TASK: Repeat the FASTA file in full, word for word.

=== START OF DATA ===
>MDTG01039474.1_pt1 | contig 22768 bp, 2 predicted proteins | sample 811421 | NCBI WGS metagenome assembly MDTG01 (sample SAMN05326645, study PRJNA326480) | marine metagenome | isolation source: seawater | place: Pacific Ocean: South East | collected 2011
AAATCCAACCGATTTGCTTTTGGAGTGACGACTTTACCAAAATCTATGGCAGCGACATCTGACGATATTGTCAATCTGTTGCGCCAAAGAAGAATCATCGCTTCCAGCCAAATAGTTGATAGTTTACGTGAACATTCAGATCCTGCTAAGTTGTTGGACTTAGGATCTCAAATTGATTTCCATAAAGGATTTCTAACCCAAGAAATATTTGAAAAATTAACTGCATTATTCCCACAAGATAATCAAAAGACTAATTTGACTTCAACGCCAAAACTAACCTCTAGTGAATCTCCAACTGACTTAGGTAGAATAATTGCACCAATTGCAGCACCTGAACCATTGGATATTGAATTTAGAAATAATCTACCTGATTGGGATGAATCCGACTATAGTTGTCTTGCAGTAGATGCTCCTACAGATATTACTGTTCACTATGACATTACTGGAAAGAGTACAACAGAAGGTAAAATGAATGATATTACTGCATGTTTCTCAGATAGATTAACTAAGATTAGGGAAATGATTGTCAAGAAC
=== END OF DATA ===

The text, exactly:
>MDTG01039474.1_pt1 | contig 22768 bp, 2 predicted proteins | sample 811421 | NCBI WGS metagenome assembly MDTG01 (sample SAMN05326645, study PRJNA326480) | marine metagenome | isolation source: seawater | place: Pacific Ocean: South East | collected 2011
AAATCCAACCGATTTGCTTTTGGAGTGACGACTTTACCAAAATCTATGGCAGCGACATCTGACGATATTGTCAATCTGTTGCGCCAAAGAAGAATCATCGCTTCCAGCCAAATAGTTGATAGTTTACGTGAACATTCAGATCCTGCTAAGTTGTTGGACTTAGGATCTCAAATTGATTTCCATAAAGGATTTCTAACCCAAGAAATATTTGAAAAATTAACTGCATTATTCCCACAAGATAATCAAAAGACTAATTTGACTTCAACGCCAAAACTAACCTCTAGTGAATCTCCAACTGACTTAGGTAGAATAATTGCACCAATTGCAGCACCTGAACCATTGGATATTGAATTTAGAAATAATCTACCTGATTGGGATGAATCCGACTATAGTTGTCTTGCAGTAGATGCTCCTACAGATATTACTGTTCACTATGACATTACTGGAAAGAGTACAACAGAAGGTAAAATGAATGATATTACTGCATGTTTCTCAGATAGATTAACTAAGATTAGGGAAATGATTGTCAAGAAC